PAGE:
What Is a Glacier?

The Skaftafell Glacier in Iceland's Vatnajokull National Park.
The Skaftafell Glacier in Iceland's Vatnajokull National Park.

Glaciers refer to the large accumulation of crystalline snow, ice, sediments, rocks, and more often water that originates from the land which moves down the slope with the impact of its weight and the gravity. The word glacier has roots from the French language which can be traced to the Vulgar Latin word glaciarium, the Late Latin word glacia, and the Latin word glacies, which means ice. The features and process caused by the glaciers are known as glacial, while the process of growth and establishment of the glaciers and their flow is known as glaciation. The study of glaciers, their features, and other processes related to glaciers are known as glaciology.

Formation of Glaciers

Glaciers are formed when the accumulation of ice and snow exceed the oblation (sublimation and melting) and typically originate from a landform known as cirque or the corrie, which is a geological feature with the appearance of an armchair, for instance in a depression in a mountain enclosed by aretes.

The snow collects, and the weight of the snow compresses the snow on the bottom to form neve. As more and more snow falls, the air from the snowflakes below is squeezed out to form glacial ice. The glacial ice fills up the cirque, and then it starts to overflow through any geological vacancy or weakness; such outlets could be a gap between two mountains. When the mass of the ice and snow are adequately thick, it starts to move as a result of the combination of the pressure, gravity, and the surface slope.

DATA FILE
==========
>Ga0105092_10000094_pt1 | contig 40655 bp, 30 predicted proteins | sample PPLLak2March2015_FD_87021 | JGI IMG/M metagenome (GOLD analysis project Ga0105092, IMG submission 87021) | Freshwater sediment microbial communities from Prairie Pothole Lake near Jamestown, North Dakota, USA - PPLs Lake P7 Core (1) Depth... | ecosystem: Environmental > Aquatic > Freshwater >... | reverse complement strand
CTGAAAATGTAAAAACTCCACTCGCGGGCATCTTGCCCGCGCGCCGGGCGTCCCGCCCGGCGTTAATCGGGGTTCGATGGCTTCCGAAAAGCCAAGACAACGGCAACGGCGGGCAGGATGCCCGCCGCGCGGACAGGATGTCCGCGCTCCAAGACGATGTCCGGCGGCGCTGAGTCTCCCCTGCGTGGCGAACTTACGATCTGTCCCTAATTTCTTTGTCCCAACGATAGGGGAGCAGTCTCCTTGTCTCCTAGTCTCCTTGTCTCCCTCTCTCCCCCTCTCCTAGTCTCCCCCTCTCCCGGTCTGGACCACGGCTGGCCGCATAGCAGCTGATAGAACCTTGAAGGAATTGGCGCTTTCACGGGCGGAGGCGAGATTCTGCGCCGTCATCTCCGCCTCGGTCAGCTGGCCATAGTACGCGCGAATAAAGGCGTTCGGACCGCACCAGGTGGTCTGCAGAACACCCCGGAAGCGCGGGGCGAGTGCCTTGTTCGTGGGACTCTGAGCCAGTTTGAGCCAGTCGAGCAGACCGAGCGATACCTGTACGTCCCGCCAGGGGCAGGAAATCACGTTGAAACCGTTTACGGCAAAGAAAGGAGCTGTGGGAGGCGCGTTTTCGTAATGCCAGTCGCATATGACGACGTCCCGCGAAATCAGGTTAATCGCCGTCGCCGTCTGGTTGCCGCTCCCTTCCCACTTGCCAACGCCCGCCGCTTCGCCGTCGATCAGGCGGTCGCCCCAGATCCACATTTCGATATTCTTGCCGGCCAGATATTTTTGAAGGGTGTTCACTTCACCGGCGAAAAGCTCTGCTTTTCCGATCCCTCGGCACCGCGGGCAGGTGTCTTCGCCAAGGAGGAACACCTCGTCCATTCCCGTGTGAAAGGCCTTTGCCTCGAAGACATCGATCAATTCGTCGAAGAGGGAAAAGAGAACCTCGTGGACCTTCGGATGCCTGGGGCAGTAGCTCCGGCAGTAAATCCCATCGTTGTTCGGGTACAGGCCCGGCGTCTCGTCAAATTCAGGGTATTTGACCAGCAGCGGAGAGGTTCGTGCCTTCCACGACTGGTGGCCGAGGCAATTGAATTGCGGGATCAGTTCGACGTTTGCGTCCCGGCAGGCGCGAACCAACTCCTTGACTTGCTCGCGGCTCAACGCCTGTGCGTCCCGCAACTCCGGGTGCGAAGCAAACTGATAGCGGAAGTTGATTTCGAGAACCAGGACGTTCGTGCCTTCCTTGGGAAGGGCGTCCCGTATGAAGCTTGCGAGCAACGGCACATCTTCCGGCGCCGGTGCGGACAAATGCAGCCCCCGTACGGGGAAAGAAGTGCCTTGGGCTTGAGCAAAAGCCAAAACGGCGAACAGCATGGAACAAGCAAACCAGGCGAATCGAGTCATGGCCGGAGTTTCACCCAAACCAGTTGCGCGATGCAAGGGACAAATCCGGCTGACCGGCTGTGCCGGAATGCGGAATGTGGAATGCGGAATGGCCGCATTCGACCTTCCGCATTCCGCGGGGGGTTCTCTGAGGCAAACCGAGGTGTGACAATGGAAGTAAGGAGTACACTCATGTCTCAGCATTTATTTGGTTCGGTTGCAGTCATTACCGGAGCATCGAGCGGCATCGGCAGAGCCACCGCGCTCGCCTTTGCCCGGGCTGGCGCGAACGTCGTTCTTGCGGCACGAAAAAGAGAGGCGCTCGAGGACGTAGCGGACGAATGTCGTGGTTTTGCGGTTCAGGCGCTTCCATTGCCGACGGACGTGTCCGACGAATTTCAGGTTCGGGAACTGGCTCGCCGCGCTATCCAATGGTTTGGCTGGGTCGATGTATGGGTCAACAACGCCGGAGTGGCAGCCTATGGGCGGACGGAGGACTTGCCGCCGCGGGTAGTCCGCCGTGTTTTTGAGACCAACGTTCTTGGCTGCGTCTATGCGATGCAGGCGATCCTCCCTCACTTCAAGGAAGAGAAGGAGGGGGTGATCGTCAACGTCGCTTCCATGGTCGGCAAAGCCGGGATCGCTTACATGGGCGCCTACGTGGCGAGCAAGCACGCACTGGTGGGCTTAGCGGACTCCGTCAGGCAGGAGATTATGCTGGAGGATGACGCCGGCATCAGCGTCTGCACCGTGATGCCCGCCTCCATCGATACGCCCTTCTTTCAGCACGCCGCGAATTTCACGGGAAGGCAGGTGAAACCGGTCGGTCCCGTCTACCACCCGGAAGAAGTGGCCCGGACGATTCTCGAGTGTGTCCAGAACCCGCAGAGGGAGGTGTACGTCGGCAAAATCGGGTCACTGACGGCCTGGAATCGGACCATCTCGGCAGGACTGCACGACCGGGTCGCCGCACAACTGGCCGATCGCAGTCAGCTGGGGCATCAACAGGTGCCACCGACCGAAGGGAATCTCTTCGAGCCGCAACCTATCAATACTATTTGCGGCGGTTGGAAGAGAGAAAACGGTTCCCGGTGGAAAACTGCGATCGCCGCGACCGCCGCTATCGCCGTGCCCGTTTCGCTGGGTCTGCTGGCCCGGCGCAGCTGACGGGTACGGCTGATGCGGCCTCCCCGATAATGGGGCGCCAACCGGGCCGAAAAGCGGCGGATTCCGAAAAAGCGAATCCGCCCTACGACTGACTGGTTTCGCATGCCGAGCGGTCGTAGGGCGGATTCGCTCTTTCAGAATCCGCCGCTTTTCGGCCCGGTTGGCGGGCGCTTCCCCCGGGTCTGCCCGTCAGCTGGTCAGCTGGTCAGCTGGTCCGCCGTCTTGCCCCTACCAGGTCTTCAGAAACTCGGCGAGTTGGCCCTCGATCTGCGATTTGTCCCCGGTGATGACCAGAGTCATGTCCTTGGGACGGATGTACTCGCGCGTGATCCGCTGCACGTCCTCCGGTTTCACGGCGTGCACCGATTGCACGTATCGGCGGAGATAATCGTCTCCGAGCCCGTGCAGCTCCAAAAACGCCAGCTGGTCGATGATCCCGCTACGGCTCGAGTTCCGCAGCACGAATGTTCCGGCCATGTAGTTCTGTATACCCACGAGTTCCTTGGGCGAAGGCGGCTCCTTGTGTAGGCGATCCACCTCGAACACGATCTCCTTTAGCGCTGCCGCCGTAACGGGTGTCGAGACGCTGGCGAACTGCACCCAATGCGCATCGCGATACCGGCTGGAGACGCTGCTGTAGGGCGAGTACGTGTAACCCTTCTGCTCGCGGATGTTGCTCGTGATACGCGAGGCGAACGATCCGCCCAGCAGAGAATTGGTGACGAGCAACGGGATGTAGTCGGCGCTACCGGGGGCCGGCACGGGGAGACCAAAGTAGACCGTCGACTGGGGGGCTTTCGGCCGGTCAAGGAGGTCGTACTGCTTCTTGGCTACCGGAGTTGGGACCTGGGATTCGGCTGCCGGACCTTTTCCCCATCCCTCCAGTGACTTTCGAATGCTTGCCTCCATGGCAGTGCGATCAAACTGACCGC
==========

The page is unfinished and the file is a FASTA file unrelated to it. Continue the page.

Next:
Glaciers ordinarily form when the average annual temperature is close to the freezing point and when the precipitation in winter results in significant accumulation of snow. They are also formed when the temperatures throughout the year do not result in the complete loss of the previous winter accumulation of snow.

Where Glaciers Are Found

About 99% of the world’s glaciers consists of the massive ice sheets, commonly known as the continental glaciers in the polar regions. Glaciers coverage is approximately 10% of the surface of the earth, and the continental glaciers extend to cover an area of 5x106 square miles and have an average thickness of 7,000 feet. Patagonia and Greenland also have significant continental glaciers.

Other glaciers are located in different mountain ranges in all the continents including Oceania in Papua New Guinea and New Zealand. Other regions include the Rocky Mountains, the Andes, the Himalayas, and a few areas in Mexico, East Africa, Zard Kuh in Iran, and New Guinea.

Glaciers are the world’s largest freshwater reservoir, and several glaciers form the seasonal polar, alpine, and temperate climates that store water as ice during the cold season and release them during warmer seasons as meltwater.

Interesting Fact About Glaciers

Glaciers store of approximately 75% of the fresh water in the world. In the last Ice Age at the maximum point, glaciers covered approximately 32% of the earth’s surface.

Between the 17th and the 19th centuries, the world experienced relatively cold temperatures, and glaciers advanced in many areas across the world, which has been referred to as the Little Ice Age.

In the US, glaciers cover more than 30,000 square miles with most glaciers in Alaska.

If all the land ice were to melt, the sea levels would increase by 230 feet all around the world.


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